Marc Alhadeff confirms the Tokina 85mm f/1.8 FE is an exact copy of the Viltrox

Marc Alhadeff from SonyAlpha.Blog tested the new Tokina 85mm f/1.8 FE lens. he had previously tested the Viltrox 85mm f/1.8 FE and can confirm it appears to be exactly the same lens:

As a copy of the Viltrox 85mm F1.8 PFU RMBH STM , it gives basically same results but at a much higher price

So unless you prefer the different look of the Tokina I would suggets you save some bucks and get the Viltrox instead:

Tokina 85mm f/1.8 FE at BHphoto, Adorama, Amazon DE, Amazon UK, Amazon FR, Amazon IT, Amazon ES.
Viltrox 85mm f/1.8 FE at BHphoto, Adorama, Amazon, Amazon DE.

The Great Pre-amp Shootout: Which camera has the best audio quality? Spoiler…it’s not the Sony A7III :(

Well let’s get straight to th best news: The Sony A7III was the worse performing camera of the bunch because of “the amount of noise is unbelievable, it’s last in all categories and might not even be fixable in post

The list of camera from best to worse:

  1. Canon 1DX MK III
  2. Nikon Z6 and Panasonic S1H
  3. Fujifilm X-T3
  4. Olympus EM1 MKIII
  5. Sony A7III

Let’s hope the future Sony A7IV will be dramatically improved on the audio front too!

First review of the new Tamron 70-180mm f/2.8 FE lens (price around 1.200 Euros)

The German youtuber Krolop&Gerst posted the worlds first review of the new Tamron 70-180mm f/2.8 FE lens. The most important news first: Tamron told them the price will be “around 1.200 Euros” which is less than half the price of the Sony 70-200mm GM. Moreover the Tamron weights 815g only compared to the 1480g from the Sony.

The reviewers say that the Sony lens has those advantages:
– The Sony lens feels more solid
– The Sony has a tripod mount
– The Sony has internal focusing
– The Sony has in lens stabilization
– The Sony has more buttons
– The Sony has more reach 200mm vs 180mm
– Better flair resistance

The Tamron advantages:
– The Tamron is sharped in the corners
– The Tamron seems to have a better light transmission (1/3 stop faster in terms of real world t-stop)
– It focuses close 85cm vs 96cm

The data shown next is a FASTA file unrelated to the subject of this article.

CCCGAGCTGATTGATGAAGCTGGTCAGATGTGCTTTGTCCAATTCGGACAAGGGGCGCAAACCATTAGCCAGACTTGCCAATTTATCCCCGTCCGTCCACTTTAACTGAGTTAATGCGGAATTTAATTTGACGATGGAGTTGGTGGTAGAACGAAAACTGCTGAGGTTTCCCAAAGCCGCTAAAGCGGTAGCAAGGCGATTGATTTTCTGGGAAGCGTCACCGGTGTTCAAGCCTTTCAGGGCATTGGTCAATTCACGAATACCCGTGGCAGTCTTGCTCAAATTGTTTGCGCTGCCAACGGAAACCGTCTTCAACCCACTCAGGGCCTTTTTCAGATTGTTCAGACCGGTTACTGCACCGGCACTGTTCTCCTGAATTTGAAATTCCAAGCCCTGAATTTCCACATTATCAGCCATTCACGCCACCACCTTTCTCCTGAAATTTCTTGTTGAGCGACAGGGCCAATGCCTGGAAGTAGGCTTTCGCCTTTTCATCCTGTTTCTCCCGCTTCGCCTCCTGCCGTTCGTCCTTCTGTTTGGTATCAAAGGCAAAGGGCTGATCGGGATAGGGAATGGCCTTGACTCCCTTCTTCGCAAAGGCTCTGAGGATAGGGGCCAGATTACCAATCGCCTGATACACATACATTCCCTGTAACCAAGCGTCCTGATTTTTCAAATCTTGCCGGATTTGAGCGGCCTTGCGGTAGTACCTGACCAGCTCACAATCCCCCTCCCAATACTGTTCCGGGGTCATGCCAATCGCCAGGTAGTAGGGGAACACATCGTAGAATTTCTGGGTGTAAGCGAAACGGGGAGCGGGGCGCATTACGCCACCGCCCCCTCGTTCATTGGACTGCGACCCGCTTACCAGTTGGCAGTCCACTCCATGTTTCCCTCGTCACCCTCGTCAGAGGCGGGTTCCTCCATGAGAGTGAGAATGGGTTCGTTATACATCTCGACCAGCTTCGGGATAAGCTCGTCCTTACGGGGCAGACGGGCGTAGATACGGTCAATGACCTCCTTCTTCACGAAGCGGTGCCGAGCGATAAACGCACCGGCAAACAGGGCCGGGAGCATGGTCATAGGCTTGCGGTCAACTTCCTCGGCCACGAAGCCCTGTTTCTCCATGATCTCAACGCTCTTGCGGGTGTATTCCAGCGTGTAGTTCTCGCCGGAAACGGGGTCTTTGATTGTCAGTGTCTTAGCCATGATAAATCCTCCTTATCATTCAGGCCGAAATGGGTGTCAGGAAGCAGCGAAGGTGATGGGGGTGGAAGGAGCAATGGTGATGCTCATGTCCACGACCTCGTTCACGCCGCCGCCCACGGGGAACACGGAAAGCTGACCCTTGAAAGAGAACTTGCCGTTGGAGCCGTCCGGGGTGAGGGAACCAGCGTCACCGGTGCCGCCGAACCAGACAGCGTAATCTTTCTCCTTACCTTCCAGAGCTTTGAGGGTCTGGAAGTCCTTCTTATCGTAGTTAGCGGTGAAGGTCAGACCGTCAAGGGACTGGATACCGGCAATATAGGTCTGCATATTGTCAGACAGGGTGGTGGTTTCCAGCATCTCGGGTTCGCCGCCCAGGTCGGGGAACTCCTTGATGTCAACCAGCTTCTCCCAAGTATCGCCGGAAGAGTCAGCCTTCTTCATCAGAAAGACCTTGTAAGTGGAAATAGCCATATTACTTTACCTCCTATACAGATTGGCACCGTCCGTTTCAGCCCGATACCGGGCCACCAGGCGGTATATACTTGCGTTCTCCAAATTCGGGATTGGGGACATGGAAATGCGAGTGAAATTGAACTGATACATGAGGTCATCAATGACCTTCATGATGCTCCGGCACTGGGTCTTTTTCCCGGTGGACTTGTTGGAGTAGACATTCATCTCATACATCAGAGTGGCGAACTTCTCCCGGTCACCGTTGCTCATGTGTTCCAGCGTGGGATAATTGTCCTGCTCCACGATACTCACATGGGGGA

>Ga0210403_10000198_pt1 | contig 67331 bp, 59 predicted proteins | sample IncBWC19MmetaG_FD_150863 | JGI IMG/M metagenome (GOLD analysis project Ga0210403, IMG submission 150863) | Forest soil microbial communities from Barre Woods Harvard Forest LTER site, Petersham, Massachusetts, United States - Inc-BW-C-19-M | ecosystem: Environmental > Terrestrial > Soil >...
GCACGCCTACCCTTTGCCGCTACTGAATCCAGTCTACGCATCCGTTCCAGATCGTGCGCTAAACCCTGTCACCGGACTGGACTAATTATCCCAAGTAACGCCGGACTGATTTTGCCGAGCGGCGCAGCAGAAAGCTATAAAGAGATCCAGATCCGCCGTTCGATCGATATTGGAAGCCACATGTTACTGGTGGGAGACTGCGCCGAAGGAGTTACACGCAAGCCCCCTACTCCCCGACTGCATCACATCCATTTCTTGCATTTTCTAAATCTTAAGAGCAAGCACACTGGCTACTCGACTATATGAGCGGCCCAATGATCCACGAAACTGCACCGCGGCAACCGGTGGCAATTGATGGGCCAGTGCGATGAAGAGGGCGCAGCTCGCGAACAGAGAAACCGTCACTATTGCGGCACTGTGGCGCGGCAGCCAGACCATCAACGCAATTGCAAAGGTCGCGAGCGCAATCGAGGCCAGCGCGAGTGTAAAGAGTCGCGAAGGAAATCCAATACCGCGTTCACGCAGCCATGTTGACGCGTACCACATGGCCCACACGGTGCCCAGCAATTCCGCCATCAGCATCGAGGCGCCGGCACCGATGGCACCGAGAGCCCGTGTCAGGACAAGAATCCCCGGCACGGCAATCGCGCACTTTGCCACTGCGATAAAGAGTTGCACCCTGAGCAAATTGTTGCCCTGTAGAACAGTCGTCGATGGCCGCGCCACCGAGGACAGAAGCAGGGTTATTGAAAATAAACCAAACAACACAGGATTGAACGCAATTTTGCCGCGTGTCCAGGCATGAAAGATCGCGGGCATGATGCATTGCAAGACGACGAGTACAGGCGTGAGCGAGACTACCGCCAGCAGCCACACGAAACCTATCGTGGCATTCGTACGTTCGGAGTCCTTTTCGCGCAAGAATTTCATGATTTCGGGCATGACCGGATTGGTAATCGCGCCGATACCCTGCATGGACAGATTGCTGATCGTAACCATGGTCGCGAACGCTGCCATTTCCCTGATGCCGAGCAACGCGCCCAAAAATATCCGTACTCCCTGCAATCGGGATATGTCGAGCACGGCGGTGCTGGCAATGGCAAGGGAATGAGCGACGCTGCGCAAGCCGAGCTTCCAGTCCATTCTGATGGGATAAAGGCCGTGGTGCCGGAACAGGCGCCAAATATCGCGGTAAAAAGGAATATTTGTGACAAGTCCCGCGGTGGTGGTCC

– The Tamron is a lot cheaperSAR
– The Tamron is lighter
– The new autofocus system works very fast in both stills and video mode

The reviewers conclusion is that the Tamron offers the same (if not a tiny bit better) optical performance than the Sony. Ad unless you need those Sony extras like extra 20mm reach, buttons and so forth the Tamron is definitely the best choice.

Marc Alhadeff: These are the sharpest lenses for the A6xxx camera series

Marc Alhadeff listed the sharpest lenses for the A6xxx APS-C camera series. It’s interesting to see that the only “outstanding” lens is the Sigma 56mm f/1.4 E lens which is also among the cheapest to buy (Check price at BHphoto, Adorama, Amazon. Amazon DE, Amazon UK, Amazon FR, Amazon IT, Amazon ES)

A couple of important notes from Marc:

  • It focuses only on the resolving power of the lens = sharpness
  • Optical sharpness on APSC is obtained around F5.6-F8 at F11 diffraction is already visible and reduce the sharpness
  • Many other criteria needs also to be considered before choosing a lens : AF accuracy and speed, Bokeh, background blur, color rendition , CA , resistance to flare, distorsion ….So don’t take the pure sharpness ranking on its own to make your choice but look at the other criteria as well
  • For the APSC series only 2 models have in-body stabilisation : A6500 and A6600, so people doing primarily video should first look at the optical stabilization before sharpness. Only Sony lenses offers the OSS (Optical steadyshoot) among APSC lenses






Sony FE 28mm f/2 test by Opticallimits: “it’s quite obvious that Sony had to cut a couple of corners in order to save costs”

Opticallimits tested he Sony FE 28mm f/2 and concluded:

The Sony FE 28mm f/2 may be a prime lens but it’s quite obvious that Sony had (or wanted) to cut a couple of corners in order to save costs. The resolution characteristic isn’t overly harmonious to say the least. The lens may be sharp at medium aperture settings but has a substantial border/corner weakness at f/2 and f/2.8. Of course, you may argue that this isn’t really overly important for shallow depth-of-field photography but it’s hardly impressive for a prime lens in any case. If you operate the camera with activated image auto-correction, you won’t notice drastic weaknesses beyond this. However, both the original image distortions as well as vignetting are on the high side. Lateral CAs aren’t all that hot either for a contemporary lens. The quality of the bokeh is one of the better aspects. The rendition of out-of-focus highlights is a little rough but the general blur is very smooth.
The lens may not feel like much due to its low weight but objectively there isn’t anything to complain about the build quality. An all-metal body and a smooth focusing ring are good base ingredients and adding a constant length as well as the dust- and moisture-sealing makes it a very decent package. The AF is also reasonably fast and, typical for most Sony lenses, noiseless. Sony skipped the implementation of an optical image stabilizer but this would have been unusual in this lens class anyway.
The reason for the existence of a prime lens should be that it offers something “more” over a zoom lens its focal length class. In the case of the Sony FE 28mm f/2, it’s about an extra stop or two of speed. The question is whether this alone can be a reason for buying the lens …
So not really a great conclusion :(